10 years after the Green Revolution of 2009 and two years after the events of 2017-2018, Iran has again been overwhelmed by a wave of mass violent protests. This time, the formal reason was a 2-fold increase in gasoline prices and restrictions on the sale of fuel. Spontaneous demonstrations quickly escalated into riots and, in addition to the capital, swept dozens of cities across the country under the slogan of dissatisfaction with the policies of the leadership of the Islamic republic.
One of the catalysts for the current outrage of protesters has been Tehran's funding, against a backdrop of decreasing living standards in the country and a number of foreign Islamist movements – in particular the Palestinian group Hamas, which is recognised as a terrorist organisation in a number of Western countries.
The media reported on violent clashes between protesters and law enforcement forces using tear gas, destruction of dozens of government facilities with killed and wounded.
In an attempt to limit the communication capabilities of protesters, the authorities have cut off mobile communications and the Internet. Against this background, opposition Telegram channels are massively gaining new subscribers.
It is noteworthy that slogans are increasingly appearing at rallies: "They lie to us that the USA is our enemy, a real enemy is the leadership of the country". By the way, Washington, represented by White House press secretary Stephanie Grisham, almost immediately expressed solidarity with the "peaceful protests of the long-suffering Iranian people demanding responsibility and transparency from their government," condemned the "use of deadly force against demonstrators" and severe restrictions on communications.
The Iranian Foreign Ministry expectedly qualified these passages as an attempt to interfere in the country's internal affairs. State TV accused "hostile media" of trying to exaggerate the scale of the demonstrations by "using fake news and videos on social media". Prosecutor General Mohammad Jafar Montazeri said in an interview that the demonstrators blocking roads and resisting the security forces "certainly" enjoy support from abroad.
Analysis of current events shows that, just like in December 2017, the starting point of protest activity was precisely the economic factor, which quickly moved into the political plane. While the Iranian protests are somewhat chaotic in appearance, some of the speeches, videos of which appear on the news feeds, appear to be reasonably coordinated and have clear slogans.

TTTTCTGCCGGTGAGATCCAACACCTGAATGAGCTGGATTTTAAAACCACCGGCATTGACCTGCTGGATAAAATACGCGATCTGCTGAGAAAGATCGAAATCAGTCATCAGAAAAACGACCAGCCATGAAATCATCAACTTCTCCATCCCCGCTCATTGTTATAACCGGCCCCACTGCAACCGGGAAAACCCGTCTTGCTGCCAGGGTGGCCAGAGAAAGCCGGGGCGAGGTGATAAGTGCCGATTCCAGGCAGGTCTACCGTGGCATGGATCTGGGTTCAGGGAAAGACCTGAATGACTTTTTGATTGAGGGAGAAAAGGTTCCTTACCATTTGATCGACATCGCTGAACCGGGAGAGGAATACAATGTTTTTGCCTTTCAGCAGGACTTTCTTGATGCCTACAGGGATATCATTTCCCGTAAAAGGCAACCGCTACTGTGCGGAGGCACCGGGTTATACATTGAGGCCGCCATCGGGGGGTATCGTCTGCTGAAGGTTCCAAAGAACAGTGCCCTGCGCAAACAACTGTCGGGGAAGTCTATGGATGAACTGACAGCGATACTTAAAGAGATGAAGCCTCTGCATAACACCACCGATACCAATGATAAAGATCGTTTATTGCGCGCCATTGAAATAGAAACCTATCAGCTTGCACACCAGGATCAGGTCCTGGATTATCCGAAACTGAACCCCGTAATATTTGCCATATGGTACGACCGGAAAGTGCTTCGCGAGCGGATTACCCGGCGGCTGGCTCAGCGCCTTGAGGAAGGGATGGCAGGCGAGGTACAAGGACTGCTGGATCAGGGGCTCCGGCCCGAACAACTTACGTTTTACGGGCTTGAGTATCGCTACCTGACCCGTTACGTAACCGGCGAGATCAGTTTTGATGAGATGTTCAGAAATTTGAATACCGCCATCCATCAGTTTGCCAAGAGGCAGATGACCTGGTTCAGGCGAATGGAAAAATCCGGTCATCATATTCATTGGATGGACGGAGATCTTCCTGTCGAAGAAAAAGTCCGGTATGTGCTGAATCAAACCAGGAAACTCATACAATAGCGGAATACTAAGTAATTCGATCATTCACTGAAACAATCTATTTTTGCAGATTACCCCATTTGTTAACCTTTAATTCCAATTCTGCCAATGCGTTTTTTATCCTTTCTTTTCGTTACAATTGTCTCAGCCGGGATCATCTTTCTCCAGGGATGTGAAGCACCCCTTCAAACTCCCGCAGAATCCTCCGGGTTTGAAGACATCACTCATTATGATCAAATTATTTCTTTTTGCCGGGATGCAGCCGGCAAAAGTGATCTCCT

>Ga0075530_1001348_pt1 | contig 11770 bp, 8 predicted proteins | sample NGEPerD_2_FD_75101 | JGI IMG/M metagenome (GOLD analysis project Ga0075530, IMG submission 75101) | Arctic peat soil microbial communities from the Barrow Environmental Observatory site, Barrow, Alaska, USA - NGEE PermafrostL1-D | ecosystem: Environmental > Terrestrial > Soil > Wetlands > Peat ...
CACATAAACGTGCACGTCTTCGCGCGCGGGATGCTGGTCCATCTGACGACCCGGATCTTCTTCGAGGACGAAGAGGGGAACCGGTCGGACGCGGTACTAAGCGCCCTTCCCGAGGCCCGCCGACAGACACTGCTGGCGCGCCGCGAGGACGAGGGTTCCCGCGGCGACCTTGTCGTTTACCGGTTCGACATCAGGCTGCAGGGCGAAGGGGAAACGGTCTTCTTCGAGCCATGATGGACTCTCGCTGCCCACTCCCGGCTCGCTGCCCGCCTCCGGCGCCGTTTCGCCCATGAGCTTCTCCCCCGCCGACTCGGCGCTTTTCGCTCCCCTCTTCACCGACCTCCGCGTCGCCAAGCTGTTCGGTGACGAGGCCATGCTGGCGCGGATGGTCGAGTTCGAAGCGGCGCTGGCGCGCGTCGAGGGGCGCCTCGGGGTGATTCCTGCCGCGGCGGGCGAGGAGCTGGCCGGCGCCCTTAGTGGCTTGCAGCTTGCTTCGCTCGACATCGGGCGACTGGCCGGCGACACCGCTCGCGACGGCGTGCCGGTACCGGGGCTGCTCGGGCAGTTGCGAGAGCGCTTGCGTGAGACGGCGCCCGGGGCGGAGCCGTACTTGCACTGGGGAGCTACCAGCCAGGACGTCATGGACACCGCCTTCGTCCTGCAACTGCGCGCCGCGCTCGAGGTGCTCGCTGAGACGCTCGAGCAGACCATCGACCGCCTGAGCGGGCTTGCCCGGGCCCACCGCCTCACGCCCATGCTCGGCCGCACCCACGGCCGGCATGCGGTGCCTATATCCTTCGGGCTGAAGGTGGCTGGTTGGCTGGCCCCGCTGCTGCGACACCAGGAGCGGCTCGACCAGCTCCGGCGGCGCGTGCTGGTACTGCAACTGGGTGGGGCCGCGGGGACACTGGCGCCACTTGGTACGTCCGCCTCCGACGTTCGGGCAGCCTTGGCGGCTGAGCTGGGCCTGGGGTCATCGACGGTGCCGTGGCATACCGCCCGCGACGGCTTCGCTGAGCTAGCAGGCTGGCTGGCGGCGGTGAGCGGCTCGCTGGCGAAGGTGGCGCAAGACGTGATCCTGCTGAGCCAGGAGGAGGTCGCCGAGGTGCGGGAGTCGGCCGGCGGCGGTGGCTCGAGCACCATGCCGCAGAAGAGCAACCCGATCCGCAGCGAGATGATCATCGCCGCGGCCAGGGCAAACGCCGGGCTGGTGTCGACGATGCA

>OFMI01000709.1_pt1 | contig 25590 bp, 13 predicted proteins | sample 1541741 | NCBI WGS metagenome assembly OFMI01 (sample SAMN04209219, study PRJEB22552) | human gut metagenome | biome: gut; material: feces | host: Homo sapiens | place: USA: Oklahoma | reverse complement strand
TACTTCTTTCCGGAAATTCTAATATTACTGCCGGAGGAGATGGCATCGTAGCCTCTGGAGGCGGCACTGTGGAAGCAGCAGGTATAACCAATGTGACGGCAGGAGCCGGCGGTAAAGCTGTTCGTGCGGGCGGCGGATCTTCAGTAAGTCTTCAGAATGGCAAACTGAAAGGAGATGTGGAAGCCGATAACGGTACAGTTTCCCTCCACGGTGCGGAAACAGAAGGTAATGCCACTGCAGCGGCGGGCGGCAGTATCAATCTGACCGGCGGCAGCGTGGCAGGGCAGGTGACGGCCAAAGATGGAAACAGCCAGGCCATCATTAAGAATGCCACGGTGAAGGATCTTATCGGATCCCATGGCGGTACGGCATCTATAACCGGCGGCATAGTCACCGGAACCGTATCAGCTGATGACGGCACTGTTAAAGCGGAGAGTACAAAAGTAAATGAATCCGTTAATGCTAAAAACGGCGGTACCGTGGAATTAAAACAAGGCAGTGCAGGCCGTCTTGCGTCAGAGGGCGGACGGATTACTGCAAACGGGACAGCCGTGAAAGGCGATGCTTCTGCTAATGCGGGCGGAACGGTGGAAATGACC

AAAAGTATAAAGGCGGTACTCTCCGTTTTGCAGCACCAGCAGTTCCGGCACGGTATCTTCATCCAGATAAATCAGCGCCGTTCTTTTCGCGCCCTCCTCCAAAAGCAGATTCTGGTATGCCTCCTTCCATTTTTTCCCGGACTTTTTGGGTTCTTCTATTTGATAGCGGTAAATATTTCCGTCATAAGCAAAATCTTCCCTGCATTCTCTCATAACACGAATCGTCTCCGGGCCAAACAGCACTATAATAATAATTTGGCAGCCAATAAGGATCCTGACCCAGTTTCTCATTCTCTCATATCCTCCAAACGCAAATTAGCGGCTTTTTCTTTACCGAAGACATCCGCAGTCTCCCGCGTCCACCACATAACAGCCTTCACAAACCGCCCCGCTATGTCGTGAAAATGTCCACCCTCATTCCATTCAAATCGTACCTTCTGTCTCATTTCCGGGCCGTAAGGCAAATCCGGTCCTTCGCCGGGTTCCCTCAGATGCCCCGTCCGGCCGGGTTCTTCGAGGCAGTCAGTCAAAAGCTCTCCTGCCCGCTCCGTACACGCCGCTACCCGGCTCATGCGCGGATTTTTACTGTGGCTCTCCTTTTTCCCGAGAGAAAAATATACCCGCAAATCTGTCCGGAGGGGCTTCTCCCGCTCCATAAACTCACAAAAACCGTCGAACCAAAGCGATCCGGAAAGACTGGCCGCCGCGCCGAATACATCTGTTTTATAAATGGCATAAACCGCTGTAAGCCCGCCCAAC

Obviously, Iran's economic situation has been deteriorating since 2018, when the United States withdrew from the international "nuclear deal" and re-imposed sanctions against Tehran. Experts note the disappointment of part of the population, especially young people, with the policy of the Iranian authorities, as the lifting of the multi-year sanctions as part of a nuclear deal in 2015 has not brought the expected improvement in life in the country.
The November events in Iran seem to be a logical continuation of the "maximum pressure campaign" used by the US to "tame" Tehran's "reckless foreign policy". In addition, they complement the "hot" map of protests that have swept various parts of the world this year (Bolivia, Venezuela, Hong Kong, Georgia, Iraq, France, Chile, etc.), only increasing the general turbulence in the already unstable Western Asia region.
Taking into account the current situation in Iran, the task of maintaining and increasing the dynamics of interaction between Belarus and Iran, including the implementation of the existing potential for building up trade and economic ties, which was discussed on October 30, 2019 in the Ministry of Foreign Affairs during the protocol visit of the Ambassador Extraordinary and Plenipotentiary of Iran in Minsk Mostafa Oveisi, is becoming a serious challenge for all interested departments from the Belarusian side.